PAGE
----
Feiro Marine Life Center unveils new tank, hours
Kerri McHenry, a staff member at the Feiro Marine Life Center on Port Angelesí City Pier, explains Monday what fish species live in the centerís newest tank, which was unveiled last week. --Photo by Jeremy Schwartz/Peninsula Daily News
By Jeremy Schwartz
Peninsula Daily News
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Kerri McHenry, marine life center staff member, said the 450-gallon tank was unveiled last week after being delivered to the marine life center in July.
The opening of the new tank comes as the marine life center on Port Angeles’ City Pier switches today to daily operation between noon and
4 p.m. for the off season, a change from daily operating hours of 10 a.m. to 5 p.m. during the summer.
In a Monday interview, McHenry said volunteers and staff installed a foam base on the inside bottom of the new tank and covered that with cement, which was then dotted with fist-sized, and larger, rocks pulled from local waters.
Some rocks came with barnacles attached, many of which survived the trip and now live and feed in the tank, McHenry added.
A volunteer also built the waist-high wooden base the tank sits on, she said.
“If we didn’t have our volunteers, we could not be running still today,” McHenry said.
The tank’s most noticeable inhabitants are five large fish species that will likely stay there for the winter season, McHenry said, with individual fish being rotated in and out so no one fish stays there too long.
Center staff may turn the tank into a display of solely intertidal species in the future, McHenry said.
Such intertidal species can be found in tidepools throughout the North Olympic Peninsula, McHenry said, and comprise many of the species living in the marine life center’s touch tanks.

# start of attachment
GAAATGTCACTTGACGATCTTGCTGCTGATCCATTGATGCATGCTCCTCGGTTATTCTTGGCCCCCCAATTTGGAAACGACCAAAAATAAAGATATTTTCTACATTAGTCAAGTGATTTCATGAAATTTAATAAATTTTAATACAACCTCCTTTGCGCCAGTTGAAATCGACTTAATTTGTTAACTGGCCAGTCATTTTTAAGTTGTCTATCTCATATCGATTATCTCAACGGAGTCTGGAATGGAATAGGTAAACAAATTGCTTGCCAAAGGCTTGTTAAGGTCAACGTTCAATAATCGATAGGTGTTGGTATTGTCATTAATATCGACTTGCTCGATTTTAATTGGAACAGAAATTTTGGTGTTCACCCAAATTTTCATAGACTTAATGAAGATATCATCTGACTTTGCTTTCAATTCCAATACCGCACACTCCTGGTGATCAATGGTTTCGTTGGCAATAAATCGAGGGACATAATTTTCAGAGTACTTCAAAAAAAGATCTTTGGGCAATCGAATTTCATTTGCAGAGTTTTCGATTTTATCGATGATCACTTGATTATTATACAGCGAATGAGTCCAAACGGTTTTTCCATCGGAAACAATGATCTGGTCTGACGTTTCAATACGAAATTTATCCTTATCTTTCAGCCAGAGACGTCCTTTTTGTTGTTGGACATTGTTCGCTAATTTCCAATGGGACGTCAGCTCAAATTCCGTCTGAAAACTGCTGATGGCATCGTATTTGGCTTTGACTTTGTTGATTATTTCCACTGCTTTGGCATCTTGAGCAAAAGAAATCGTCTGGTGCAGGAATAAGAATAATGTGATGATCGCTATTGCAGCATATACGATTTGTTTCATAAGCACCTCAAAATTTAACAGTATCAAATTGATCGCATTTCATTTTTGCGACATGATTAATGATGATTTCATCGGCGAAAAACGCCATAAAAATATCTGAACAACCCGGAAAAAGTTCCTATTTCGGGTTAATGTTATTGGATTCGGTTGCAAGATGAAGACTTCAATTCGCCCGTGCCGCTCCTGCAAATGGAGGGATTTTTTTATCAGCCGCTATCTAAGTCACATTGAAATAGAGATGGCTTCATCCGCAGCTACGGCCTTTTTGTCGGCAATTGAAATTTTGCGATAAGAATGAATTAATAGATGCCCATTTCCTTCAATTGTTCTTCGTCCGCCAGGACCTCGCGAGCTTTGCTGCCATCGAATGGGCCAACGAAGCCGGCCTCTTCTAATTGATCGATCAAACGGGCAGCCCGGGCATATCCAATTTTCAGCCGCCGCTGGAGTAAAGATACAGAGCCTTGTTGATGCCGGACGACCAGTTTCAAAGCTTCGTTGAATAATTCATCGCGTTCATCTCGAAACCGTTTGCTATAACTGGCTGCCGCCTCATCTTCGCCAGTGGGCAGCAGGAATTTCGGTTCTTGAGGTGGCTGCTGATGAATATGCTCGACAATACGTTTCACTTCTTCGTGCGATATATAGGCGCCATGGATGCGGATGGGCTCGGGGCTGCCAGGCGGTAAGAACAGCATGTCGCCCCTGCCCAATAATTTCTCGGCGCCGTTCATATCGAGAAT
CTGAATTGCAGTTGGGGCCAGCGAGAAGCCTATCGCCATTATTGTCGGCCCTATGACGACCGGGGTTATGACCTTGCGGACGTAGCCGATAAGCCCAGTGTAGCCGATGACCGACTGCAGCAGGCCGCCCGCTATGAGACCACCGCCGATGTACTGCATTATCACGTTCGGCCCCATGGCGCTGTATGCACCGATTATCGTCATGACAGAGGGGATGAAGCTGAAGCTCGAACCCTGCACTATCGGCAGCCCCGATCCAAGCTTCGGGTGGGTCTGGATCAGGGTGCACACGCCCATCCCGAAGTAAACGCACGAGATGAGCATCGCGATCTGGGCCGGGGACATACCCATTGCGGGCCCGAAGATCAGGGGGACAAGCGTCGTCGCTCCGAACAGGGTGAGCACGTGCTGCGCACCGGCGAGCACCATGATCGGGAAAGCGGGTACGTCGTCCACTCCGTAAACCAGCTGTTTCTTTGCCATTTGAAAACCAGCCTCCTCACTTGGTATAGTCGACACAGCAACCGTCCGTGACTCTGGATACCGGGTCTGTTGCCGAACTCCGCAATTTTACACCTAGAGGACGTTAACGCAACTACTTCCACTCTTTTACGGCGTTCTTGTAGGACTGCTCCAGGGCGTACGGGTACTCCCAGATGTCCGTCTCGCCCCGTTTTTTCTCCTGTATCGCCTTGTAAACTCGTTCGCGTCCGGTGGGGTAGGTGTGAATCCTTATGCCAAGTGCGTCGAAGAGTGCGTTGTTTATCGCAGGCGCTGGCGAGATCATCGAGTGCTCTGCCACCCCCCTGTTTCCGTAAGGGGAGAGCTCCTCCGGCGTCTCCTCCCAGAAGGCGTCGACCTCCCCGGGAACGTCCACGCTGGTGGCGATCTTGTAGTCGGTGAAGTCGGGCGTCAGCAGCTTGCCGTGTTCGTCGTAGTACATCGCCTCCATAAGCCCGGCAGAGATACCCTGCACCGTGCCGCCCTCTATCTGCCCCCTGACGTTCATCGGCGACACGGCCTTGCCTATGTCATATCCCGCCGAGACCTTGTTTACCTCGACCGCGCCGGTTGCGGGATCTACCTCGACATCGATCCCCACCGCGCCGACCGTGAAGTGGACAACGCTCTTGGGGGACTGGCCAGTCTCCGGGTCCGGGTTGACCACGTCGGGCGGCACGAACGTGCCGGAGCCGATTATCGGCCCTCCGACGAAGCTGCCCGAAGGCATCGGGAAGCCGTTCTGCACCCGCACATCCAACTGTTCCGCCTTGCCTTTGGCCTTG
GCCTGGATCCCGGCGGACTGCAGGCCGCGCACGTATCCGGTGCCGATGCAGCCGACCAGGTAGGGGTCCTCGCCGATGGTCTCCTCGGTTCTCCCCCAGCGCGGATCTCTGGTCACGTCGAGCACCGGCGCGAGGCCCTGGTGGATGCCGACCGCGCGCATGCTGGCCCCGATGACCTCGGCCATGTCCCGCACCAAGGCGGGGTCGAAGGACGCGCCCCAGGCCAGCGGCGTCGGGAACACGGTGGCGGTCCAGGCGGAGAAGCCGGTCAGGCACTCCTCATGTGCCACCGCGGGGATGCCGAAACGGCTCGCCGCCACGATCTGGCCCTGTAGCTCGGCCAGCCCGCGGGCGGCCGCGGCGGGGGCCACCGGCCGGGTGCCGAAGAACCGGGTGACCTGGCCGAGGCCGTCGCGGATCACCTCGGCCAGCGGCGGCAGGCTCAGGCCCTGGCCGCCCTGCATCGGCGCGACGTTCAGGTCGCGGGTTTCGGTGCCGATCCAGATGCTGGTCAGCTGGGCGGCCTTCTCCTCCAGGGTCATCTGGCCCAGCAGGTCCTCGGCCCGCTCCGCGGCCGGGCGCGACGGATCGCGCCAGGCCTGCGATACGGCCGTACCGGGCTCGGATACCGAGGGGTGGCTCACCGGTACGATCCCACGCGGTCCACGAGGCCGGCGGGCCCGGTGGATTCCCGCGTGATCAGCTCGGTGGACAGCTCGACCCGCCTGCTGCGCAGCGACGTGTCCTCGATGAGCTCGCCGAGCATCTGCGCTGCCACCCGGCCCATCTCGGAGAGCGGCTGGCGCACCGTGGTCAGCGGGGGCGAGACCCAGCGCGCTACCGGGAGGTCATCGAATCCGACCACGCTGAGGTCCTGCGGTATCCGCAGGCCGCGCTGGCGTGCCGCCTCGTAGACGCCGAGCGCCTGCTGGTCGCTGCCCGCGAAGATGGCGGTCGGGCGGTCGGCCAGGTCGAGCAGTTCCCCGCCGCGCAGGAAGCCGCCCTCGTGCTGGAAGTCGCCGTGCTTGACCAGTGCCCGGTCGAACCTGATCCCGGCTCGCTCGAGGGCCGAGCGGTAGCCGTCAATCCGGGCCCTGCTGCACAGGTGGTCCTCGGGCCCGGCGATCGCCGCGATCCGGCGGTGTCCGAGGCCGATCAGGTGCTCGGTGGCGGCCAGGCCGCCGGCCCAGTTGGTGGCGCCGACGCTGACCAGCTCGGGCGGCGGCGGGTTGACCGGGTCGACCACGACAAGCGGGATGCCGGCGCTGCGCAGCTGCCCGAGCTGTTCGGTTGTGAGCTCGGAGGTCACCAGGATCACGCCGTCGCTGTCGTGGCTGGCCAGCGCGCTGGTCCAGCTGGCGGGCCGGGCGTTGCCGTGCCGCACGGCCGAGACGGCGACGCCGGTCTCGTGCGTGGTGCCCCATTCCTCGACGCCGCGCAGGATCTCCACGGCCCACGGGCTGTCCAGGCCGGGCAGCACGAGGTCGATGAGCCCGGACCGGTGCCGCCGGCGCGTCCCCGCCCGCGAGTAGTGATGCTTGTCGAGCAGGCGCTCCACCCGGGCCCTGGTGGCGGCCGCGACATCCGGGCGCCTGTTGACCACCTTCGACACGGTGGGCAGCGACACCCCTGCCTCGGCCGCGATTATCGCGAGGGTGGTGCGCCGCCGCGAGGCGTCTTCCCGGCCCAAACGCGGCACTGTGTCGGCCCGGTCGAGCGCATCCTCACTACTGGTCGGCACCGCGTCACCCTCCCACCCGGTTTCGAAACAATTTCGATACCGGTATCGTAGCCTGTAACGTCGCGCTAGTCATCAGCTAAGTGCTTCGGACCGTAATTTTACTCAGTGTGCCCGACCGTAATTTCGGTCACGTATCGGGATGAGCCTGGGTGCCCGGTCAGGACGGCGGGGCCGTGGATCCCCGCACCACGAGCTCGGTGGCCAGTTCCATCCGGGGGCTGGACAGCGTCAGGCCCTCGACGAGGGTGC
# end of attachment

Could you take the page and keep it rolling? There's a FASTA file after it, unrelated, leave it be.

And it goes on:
The fish living there now were caught by marine life center staff and volunteers from local waters,
“Everything in here comes from [within] about 20 miles,” McHenry added.
The fish species calling the new tank home include the copper rockfish, sporting sharp but not poisonous spines along its back, and the red Irish lord, which bears a striking resemblance to the rocks installed in the tank.
The water in the tank, like the others in the marine life center, comes unfiltered directly from the surrounding harbor, McHenry said.
This means algae spores and sea anemone larvae, among other microscopic life, will find their way into the tank naturally and continue to populate the enclosure with local sea life, McHenry explained.
For more information, contact the Feiro Marine Life Center at 360-417-6254 or visit feiromarinelifecenter.org.
Reporter Jeremy Schwartz can be reached at 360-452-2345, ext. 5074, or at email@example.com.
Last modified: September 02. 2013 3:57PM